Located between the Canadian border and the south unit of the Steese National Recreation Area, the Yukon-Charley Rivers National preserve protects 115-miles of the 1,800-mile Yukon River and the entire Charley River basin. The 2.5-million acre preserve is larger than the state of Delaware, yet there is no road access into the preserve. Access is only by air or by boats traveling on the Yukon River. Like so much of the rest of the Yukon-Tanana Uplands, the area is rich in wildlife and offers great photo ops, including Peregrine falcons nesting in high bluffs along the river. However the largest attraction of this preserve is the rivers. Whether one is rafting the mighty Yukon River or doing a whitewater trip down the Charley River, this just might be as good as it gets for river trips in Alaska. The Forty Mile River, a designated Wild and Scenic River is just to the south of the Yukon-Charley National Preserve, and adds yet another great whitewater opportunity. For those who love solitude, great camping and fishing, beautiful scenery and adventure, this is your place.
Yukon-Charley Rivers National Preserve
Planning a River Float Trip
Yukon-Charley National Preserve Map
Located not far from the Fairbanks area, the Chena River State Recreation Area is a quarter-million acre state park in Alaska. This is a very popular area for a variety of reasons. Fishing, rafting, kayaking and canoeing on the Chena River is popular, and the campgrounds in the state park offer multi-day adventure options. The rock climbing and hiking opportunities are good, plus there are trails for sled dogs, snow machines and ATV’s. At the end of the road into the state park, is the Chena Hot Springs Resort. For more information on this state park, check out the link below.
Chena River State Recreation Area
One of the largest forests in Alaska is the Tanana Valley State Forest. This forest covers over 1.8 million acres and extends 265 miles from the Canadian border west to Manley Hot Springs. This forest is known for its black spruce, white spruce, paper birch, balsam poplar, quaking aspen and tamarack trees. The Eagle Trail State Recreational Site is the only developed campground in the Tanana Valley State Forest. For a pdf map of the state forest, click on the link below.
Tanana Valley State Forest
About 88% of the land in the state of Alaska is publicly-owned. However, this does not mean that everything is easy to access. But it does mean that private property restrictions are not as widespread as in the rest of the USA. Native American corporations hold over 40 million acres of land in private ownership in Alaska, making their tribal restrictions the single largest private property consideration in Alaska. The entire Yukon-Tanana Uplands region was for many centuries Athabascan tribal territory. For those who desire to visit native land, contacting the appropriate management corporation is essential. For more information on Native corporations in Alaska, click on either of these links:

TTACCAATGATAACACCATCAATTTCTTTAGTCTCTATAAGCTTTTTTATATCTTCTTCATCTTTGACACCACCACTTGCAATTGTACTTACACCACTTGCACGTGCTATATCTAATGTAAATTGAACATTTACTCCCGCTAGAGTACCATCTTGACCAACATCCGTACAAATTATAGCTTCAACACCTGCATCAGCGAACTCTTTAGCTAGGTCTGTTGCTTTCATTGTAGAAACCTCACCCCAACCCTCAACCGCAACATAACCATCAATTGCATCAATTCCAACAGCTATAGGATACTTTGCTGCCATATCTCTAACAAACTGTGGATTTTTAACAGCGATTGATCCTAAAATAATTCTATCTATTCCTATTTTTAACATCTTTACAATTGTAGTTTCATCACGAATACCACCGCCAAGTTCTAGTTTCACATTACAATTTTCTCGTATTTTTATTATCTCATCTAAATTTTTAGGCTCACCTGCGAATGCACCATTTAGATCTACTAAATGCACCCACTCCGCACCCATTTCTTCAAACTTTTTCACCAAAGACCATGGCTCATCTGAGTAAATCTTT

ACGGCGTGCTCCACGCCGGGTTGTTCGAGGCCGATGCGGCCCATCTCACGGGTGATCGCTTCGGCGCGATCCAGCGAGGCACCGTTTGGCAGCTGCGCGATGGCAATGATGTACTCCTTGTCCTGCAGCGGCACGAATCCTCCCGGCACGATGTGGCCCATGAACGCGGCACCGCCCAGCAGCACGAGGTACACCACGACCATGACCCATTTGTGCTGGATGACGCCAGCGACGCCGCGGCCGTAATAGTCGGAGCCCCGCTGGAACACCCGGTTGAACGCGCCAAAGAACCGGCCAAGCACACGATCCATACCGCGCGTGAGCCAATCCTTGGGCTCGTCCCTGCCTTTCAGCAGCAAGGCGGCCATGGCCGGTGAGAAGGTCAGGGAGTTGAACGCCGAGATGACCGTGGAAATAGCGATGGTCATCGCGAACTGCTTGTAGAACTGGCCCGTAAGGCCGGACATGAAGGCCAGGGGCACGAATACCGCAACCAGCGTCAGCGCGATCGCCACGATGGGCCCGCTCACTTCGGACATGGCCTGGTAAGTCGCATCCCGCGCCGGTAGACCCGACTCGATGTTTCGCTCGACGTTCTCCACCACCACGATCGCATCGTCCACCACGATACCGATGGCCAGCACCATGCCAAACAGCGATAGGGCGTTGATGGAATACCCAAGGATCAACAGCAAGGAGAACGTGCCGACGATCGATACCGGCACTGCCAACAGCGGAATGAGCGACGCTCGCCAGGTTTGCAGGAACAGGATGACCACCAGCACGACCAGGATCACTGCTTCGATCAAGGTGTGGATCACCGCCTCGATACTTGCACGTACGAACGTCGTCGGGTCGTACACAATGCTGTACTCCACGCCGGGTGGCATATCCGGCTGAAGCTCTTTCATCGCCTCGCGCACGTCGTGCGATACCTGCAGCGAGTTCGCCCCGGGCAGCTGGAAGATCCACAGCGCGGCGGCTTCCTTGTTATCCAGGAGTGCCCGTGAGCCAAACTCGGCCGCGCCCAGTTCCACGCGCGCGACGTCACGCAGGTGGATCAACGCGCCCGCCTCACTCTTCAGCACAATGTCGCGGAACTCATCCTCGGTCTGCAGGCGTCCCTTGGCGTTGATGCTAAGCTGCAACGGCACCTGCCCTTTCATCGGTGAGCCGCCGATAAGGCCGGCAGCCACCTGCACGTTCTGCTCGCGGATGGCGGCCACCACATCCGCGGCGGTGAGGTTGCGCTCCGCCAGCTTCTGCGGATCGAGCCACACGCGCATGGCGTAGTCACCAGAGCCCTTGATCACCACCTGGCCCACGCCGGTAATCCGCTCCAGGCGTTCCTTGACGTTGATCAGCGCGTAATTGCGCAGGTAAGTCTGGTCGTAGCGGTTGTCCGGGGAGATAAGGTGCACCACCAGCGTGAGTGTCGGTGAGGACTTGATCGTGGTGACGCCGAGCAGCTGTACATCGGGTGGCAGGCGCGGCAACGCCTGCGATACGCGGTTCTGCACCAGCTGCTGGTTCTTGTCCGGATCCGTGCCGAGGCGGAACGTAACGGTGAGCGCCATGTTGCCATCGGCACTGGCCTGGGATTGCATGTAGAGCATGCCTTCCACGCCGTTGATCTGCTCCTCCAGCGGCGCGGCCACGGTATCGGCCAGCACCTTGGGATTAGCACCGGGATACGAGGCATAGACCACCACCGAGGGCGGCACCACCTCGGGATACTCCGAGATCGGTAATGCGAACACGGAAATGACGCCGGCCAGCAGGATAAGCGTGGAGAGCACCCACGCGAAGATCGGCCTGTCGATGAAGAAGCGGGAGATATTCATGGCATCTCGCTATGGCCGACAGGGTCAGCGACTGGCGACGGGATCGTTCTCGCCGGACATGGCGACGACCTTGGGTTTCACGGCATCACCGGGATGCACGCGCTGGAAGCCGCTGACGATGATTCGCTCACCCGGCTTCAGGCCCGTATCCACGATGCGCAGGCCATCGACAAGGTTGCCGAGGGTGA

Alaska Native Corporations
Explore Alaska Native Corporations
The agencies below manage various public lands in the Yukon-Tanana Uplands. Since regulations, fees, boundaries and permit requirements can change periodically, it is best to check the site for the area you wish to visit, or at least call their Alaska office with any questions or requests you may have.
Alaska State Parks
DNR PIC - Fairbanks
3700 Airport Way
Fairbanks, AK 99709-4699
phone: (907) 451-2705
Bureau of Land Management
Fairbanks District Office
1150 University Avenue
Fairbanks, Alaska 99709
(907) 474-2200 or
U.S. Fish & Wildlife Service Alaska Region
101 12th Ave. #110
Fairbanks, AK 99701
National Park Service – Alaska Regional Office
240 W. 5th Ave.
Anchorage, AK 99501
Alaska Division of Forestry
3700 Airport Way
Fairbanks, AK 99709
Phone: (907) 451-2600
The winters in the interior of Alaska are legendary for their deadly cold. The all-time record low for Alaska is -80 degrees, and temperatures in the -50 to -60 degree range happen during many winters in Alaska’s Interior. While the Fairbanks area generally does not see much wind to compound those extreme temperatures, other areas do occasionally see significant winds, driving wind chills at times well below -100 degrees. When the snow starts melting in the spring, deadly flooding can occur along streams. While the Interior is the coldest part of Alaska, it is also the hottest part, with an all-time record high of 100 degrees, recorded in 1915. However, temperatures even in the 90’s are pretty rare. So summer heat is generally not a major issue. Most spring flooding is done by sometime in June, and significant snowfall does not usually begin until October, though it can happen earlier – especially at higher elevations. With all that said, it should be an axiom that carefully monitoring the weather is a high priority for planning any outings in the Yukon-Tanana Uplands. The links below will provide active forecasts and conditions:
NOAA National Weather Service Alaska Region Headquarters
Weather Underground Forecasts & Conditions
Alaska hunting seasons may be a concern, depending on where you wish to venture. You can check Alaska hunting season information and contact information at the link below:
Alaska Hunting Information & Seasons
In addition to the camping resources listed above for the Steese NCA, White Mountain NRA, the Chena River SRA and the Tanana State Forest, several links for more campground resources are listed below.
BLM Campgrounds in Alaska
Explore Fairbanks Campground List
Alaska Public Lands Campground Guide
Alaska State Park Campgrounds
Tanana Valley Campground and Park